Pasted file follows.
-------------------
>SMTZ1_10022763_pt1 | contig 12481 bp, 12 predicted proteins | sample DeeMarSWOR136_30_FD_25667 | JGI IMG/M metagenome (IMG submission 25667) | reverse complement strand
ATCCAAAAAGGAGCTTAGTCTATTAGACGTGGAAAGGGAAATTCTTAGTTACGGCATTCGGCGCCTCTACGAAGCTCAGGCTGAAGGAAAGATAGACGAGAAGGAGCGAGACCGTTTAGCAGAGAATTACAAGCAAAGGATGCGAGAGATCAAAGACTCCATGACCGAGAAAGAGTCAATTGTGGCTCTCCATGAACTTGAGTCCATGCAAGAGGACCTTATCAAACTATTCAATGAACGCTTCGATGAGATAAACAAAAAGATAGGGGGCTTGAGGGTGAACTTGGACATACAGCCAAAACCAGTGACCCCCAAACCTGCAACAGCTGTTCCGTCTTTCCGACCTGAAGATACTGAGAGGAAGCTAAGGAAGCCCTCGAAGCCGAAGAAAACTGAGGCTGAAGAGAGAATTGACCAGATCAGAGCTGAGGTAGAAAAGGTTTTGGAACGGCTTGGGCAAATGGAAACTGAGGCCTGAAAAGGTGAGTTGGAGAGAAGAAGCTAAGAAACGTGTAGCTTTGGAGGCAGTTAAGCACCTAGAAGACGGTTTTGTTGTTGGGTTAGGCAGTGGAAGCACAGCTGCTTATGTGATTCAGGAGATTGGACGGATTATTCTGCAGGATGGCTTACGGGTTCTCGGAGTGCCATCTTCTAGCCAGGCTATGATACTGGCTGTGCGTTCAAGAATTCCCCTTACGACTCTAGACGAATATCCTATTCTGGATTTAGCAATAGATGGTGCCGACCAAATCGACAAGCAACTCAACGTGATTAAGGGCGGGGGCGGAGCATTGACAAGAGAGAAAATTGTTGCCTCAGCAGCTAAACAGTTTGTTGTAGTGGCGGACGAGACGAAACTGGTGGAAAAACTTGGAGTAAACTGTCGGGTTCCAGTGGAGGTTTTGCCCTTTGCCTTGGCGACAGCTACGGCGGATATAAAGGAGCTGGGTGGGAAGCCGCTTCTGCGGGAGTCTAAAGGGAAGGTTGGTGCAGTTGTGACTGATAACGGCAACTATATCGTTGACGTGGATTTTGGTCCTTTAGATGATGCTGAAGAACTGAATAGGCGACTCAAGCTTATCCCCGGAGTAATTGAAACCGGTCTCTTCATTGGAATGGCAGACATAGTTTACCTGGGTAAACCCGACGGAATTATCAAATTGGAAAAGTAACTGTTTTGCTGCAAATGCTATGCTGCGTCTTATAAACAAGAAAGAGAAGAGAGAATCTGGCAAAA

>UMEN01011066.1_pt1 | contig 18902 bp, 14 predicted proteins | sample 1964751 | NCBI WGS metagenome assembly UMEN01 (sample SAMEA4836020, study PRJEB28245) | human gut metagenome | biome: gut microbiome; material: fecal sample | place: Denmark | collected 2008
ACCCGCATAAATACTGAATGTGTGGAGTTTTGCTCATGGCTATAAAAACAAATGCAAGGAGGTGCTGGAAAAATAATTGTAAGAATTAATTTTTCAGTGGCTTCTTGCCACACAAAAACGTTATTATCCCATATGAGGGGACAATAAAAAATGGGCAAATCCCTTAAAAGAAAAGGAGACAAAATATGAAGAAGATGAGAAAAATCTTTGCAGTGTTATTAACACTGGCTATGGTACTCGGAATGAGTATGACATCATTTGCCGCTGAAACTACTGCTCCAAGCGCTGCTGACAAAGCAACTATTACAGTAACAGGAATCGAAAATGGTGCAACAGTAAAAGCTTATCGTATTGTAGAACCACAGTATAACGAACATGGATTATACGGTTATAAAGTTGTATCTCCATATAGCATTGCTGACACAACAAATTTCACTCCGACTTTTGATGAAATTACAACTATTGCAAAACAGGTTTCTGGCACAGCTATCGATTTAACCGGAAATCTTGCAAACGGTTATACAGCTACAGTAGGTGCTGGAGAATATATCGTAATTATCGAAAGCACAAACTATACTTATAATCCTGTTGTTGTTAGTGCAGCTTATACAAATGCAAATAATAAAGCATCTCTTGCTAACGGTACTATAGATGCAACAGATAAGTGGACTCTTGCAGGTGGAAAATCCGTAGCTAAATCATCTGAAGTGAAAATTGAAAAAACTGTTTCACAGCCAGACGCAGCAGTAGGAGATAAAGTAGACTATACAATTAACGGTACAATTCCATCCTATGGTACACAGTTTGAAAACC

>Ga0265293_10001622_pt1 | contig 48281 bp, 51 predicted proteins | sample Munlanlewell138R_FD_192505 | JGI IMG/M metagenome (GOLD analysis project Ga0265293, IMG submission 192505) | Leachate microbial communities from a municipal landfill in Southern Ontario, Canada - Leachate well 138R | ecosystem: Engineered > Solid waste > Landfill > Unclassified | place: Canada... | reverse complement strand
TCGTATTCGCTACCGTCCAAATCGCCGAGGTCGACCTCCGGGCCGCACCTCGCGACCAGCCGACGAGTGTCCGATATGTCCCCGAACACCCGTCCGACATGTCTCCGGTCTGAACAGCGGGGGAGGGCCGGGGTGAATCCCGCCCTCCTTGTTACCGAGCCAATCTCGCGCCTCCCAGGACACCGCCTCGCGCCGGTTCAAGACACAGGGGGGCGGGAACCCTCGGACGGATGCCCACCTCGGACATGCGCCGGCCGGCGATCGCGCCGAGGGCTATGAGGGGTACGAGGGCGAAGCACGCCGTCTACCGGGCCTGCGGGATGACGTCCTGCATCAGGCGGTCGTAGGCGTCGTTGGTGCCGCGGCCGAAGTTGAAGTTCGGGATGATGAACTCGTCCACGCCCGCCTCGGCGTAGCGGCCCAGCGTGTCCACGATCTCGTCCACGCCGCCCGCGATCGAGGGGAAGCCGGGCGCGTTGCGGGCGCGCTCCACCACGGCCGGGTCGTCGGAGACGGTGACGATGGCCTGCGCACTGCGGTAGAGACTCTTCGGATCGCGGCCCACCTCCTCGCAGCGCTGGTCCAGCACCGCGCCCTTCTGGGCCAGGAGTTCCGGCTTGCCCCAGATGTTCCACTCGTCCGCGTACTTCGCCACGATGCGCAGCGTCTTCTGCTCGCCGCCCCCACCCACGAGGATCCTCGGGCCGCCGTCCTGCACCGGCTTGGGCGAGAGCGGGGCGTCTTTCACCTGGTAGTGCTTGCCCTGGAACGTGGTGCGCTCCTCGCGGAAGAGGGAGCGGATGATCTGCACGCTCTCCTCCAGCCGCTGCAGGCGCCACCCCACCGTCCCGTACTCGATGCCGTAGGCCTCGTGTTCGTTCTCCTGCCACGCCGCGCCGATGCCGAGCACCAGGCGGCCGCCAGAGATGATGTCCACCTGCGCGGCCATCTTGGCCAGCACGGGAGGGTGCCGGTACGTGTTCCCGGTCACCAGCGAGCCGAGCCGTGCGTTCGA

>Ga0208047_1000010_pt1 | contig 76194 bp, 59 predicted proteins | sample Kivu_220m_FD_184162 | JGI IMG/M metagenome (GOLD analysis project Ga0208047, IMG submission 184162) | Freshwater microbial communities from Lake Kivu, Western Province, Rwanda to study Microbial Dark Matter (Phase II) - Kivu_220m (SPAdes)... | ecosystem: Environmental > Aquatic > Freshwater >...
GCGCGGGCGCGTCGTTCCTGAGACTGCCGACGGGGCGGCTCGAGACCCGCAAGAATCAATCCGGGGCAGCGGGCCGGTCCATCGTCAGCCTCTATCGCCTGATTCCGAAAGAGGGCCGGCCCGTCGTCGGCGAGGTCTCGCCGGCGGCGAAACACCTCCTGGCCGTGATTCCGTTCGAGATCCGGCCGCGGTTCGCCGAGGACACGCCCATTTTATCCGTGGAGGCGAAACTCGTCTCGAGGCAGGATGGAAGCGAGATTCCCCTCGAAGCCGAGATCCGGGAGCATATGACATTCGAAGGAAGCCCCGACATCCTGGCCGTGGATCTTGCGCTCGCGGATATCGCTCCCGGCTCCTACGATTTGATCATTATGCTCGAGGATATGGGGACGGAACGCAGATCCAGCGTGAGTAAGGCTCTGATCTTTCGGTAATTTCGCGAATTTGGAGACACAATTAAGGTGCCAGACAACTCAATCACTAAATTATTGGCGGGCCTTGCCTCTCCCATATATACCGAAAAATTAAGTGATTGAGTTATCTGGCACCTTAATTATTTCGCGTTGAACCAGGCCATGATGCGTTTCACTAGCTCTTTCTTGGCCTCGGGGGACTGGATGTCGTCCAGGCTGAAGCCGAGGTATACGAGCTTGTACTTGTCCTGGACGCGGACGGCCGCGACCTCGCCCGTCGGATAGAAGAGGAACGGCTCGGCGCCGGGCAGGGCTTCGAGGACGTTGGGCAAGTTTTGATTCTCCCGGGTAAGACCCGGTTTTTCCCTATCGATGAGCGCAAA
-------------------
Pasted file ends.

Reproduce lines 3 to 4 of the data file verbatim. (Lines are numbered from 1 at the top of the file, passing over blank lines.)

>UMEN01011066.1_pt1 | contig 18902 bp, 14 predicted proteins | sample 1964751 | NCBI WGS metagenome assembly UMEN01 (sample SAMEA4836020, study PRJEB28245) | human gut metagenome | biome: gut microbiome; material: fecal sample | place: Denmark | collected 2008
ACCCGCATAAATACTGAATGTGTGGAGTTTTGCTCATGGCTATAAAAACAAATGCAAGGAGGTGCTGGAAAAATAATTGTAAGAATTAATTTTTCAGTGGCTTCTTGCCACACAAAAACGTTATTATCCCATATGAGGGGACAATAAAAAATGGGCAAATCCCTTAAAAGAAAAGGAGACAAAATATGAAGAAGATGAGAAAAATCTTTGCAGTGTTATTAACACTGGCTATGGTACTCGGAATGAGTATGACATCATTTGCCGCTGAAACTACTGCTCCAAGCGCTGCTGACAAAGCAACTATTACAGTAACAGGAATCGAAAATGGTGCAACAGTAAAAGCTTATCGTATTGTAGAACCACAGTATAACGAACATGGATTATACGGTTATAAAGTTGTATCTCCATATAGCATTGCTGACACAACAAATTTCACTCCGACTTTTGATGAAATTACAACTATTGCAAAACAGGTTTCTGGCACAGCTATCGATTTAACCGGAAATCTTGCAAACGGTTATACAGCTACAGTAGGTGCTGGAGAATATATCGTAATTATCGAAAGCACAAACTATACTTATAATCCTGTTGTTGTTAGTGCAGCTTATACAAATGCAAATAATAAAGCATCTCTTGCTAACGGTACTATAGATGCAACAGATAAGTGGACTCTTGCAGGTGGAAAATCCGTAGCTAAATCATCTGAAGTGAAAATTGAAAAAACTGTTTCACAGCCAGACGCAGCAGTAGGAGATAAAGTAGACTATACAATTAACGGTACAATTCCATCCTATGGTACACAGTTTGAAAACC